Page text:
Entries related to driveway
Old English drifan "to compel or urge to move, impel in some direction or manner; to hunt (deer), pursue; to rush against" (class I strong verb; past tense draf, past participle drifen), from Proto-Germanic *dreibanan (source also of Old Frisian driva"I lead, impel, drive (away)," Old Saxon driban, Dutch drijven, Old High German triban, German treiben, Old Norse drifa, Gothic dreiban "to drive"), perhaps from PIE root *dhreibh- "to drive, push," but it may be a Germanic isolated word.
Used in Old English of nails, ships, plows, vehicles, cattle; in Middle English of bargains. Meaning "compel or incite to action or condition of any kind" (drive mad) is by late 12c. Sense of "work with energy, labor actively" is c. 1200; that of "aim a blow" is by early 14c.. Transitive meaning "convey (someone) in a carriage," later an automobile, is from 1660s. The original sense of "pushing from behind" was altered in Modern English by application to automobiles. Related: Driving.
MILLER: "The more you drive, the less intelligent you are." ["Repo Man," 1984]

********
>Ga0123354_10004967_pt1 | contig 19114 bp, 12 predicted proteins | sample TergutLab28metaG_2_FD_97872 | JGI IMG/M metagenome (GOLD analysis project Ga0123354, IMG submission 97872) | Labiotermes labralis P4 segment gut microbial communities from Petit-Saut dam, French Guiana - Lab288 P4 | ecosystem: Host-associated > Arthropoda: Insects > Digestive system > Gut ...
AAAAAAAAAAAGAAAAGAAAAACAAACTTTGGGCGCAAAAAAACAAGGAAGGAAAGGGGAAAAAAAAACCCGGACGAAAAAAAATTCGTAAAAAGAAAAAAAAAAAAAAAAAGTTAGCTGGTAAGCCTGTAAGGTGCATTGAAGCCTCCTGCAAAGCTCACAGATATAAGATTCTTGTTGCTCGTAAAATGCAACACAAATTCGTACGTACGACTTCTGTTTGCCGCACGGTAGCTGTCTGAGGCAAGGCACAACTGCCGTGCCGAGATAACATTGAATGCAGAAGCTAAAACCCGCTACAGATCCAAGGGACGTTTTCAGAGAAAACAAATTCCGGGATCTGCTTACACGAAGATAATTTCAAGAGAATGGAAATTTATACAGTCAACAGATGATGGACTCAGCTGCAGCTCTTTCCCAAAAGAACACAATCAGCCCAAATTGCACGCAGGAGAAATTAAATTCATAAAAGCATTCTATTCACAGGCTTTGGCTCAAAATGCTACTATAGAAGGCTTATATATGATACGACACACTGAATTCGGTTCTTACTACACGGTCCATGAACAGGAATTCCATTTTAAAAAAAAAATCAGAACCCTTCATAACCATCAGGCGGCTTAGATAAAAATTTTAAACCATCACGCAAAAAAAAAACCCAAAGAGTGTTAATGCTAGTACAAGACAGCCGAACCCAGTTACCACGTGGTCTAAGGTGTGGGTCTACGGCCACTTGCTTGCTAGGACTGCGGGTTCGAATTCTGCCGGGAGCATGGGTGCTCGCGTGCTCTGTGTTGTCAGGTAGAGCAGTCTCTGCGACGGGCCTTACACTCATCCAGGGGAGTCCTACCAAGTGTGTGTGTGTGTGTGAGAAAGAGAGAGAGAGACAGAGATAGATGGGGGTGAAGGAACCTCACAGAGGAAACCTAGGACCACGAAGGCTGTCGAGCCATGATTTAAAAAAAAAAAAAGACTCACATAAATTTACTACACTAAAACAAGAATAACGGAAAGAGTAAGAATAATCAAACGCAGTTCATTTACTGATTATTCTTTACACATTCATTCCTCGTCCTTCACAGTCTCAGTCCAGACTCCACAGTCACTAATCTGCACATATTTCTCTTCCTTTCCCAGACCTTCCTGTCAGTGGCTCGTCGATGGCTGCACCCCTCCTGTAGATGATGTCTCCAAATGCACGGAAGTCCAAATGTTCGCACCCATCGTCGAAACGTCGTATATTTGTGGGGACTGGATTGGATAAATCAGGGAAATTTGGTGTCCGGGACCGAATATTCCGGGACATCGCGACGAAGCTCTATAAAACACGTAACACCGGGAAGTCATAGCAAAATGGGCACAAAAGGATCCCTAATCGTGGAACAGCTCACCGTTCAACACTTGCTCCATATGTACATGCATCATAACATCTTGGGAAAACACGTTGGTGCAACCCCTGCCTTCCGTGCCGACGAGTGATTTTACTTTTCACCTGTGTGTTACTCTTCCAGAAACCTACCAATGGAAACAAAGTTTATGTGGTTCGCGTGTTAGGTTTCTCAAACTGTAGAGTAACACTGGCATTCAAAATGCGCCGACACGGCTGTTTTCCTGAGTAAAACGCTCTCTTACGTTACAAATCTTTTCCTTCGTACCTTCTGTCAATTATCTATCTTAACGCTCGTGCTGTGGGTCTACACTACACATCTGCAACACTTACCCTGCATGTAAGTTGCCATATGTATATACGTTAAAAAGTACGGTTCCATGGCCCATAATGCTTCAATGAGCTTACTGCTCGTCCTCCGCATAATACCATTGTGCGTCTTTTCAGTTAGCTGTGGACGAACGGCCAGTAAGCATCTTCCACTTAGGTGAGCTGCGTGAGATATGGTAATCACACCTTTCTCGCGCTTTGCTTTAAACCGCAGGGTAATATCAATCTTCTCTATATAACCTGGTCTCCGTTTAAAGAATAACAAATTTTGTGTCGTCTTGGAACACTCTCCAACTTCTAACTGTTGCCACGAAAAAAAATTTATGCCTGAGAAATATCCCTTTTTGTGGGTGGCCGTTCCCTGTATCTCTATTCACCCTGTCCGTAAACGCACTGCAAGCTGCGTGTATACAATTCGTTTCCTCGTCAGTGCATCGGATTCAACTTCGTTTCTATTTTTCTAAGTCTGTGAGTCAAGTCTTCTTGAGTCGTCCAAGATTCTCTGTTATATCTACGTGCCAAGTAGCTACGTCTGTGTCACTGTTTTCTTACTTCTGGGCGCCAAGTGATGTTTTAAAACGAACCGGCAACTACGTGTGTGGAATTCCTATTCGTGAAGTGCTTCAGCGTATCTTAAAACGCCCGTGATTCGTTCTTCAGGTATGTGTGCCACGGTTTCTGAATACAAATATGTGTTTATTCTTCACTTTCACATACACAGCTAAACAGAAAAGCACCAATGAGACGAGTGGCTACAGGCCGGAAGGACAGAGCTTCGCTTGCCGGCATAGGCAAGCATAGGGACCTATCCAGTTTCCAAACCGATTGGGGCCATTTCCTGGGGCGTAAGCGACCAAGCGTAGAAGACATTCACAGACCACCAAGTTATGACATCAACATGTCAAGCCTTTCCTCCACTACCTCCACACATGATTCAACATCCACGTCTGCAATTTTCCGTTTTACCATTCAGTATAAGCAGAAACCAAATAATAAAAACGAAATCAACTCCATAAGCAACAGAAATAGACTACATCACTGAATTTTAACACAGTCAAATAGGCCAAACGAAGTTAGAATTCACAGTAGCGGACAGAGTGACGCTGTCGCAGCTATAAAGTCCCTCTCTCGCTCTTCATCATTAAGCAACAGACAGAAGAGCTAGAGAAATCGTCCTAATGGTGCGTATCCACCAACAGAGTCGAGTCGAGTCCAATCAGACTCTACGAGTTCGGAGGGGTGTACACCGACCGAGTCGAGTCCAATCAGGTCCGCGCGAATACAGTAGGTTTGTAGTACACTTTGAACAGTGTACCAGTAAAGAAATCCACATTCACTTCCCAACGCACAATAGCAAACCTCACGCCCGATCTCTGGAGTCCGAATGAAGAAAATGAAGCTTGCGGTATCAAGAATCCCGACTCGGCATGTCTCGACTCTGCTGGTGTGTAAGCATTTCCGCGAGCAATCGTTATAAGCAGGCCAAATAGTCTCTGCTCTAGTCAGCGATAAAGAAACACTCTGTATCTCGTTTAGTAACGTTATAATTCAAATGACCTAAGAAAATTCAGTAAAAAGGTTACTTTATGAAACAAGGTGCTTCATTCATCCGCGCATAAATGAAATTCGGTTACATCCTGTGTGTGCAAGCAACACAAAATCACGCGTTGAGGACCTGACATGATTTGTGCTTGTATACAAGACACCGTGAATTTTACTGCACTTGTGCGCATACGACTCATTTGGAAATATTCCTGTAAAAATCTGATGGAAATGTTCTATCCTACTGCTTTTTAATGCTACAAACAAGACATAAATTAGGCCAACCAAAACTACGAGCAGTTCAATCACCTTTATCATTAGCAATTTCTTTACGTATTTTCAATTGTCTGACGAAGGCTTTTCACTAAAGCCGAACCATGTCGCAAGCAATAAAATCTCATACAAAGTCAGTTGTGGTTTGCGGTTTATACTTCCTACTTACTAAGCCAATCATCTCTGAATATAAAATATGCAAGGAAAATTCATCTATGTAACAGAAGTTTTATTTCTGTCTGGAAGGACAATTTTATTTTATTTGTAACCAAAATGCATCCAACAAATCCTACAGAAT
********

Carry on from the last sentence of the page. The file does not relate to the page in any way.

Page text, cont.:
Old English weg "road, path; course of travel; room, space, freedom of movement;" also, figuratively, "course of life" especially, in plural, "habits of life" as regards moral, ethical, or spiritual choices, from Proto-Germanic *wega- "course of travel, way" (source also of Old Saxon, Dutch weg, Old Norse vegr, Old Frisian wei, Old High German weg, German Weg, Gothic wigs "way"), from PIE root *wegh- "to go, move, transport in a vehicle."
From c. 1300 as "manner in which something occurs." Adverbial constructions attested since Middle English include this way "in this direction," that way "in that direction," both from late 15c.; out of the way "remote" (c. 1300). In the way "so placed as to impede" is from 1560s.
From the "course of life" sense comes way of life (c. 1600), get (or have) one's way (1590s), have it (one's) way (1709). From the "course of travel" sense comes the figurative go separate ways (1837); one way or (the) other (1550s); have it both ways (1847); and the figurative sense of come a long way (1922).
Adverbial phrase all the way "completely, to conclusion" is by 1915; sexual sense implied by 1924. Make way is from c. 1200. Ways and means "resources at a person's disposal" is attested from early 15c. (with mean (n.)). Way out "means of exit" is from 1926. Encouragement phrase way to go is short for that's the way to go.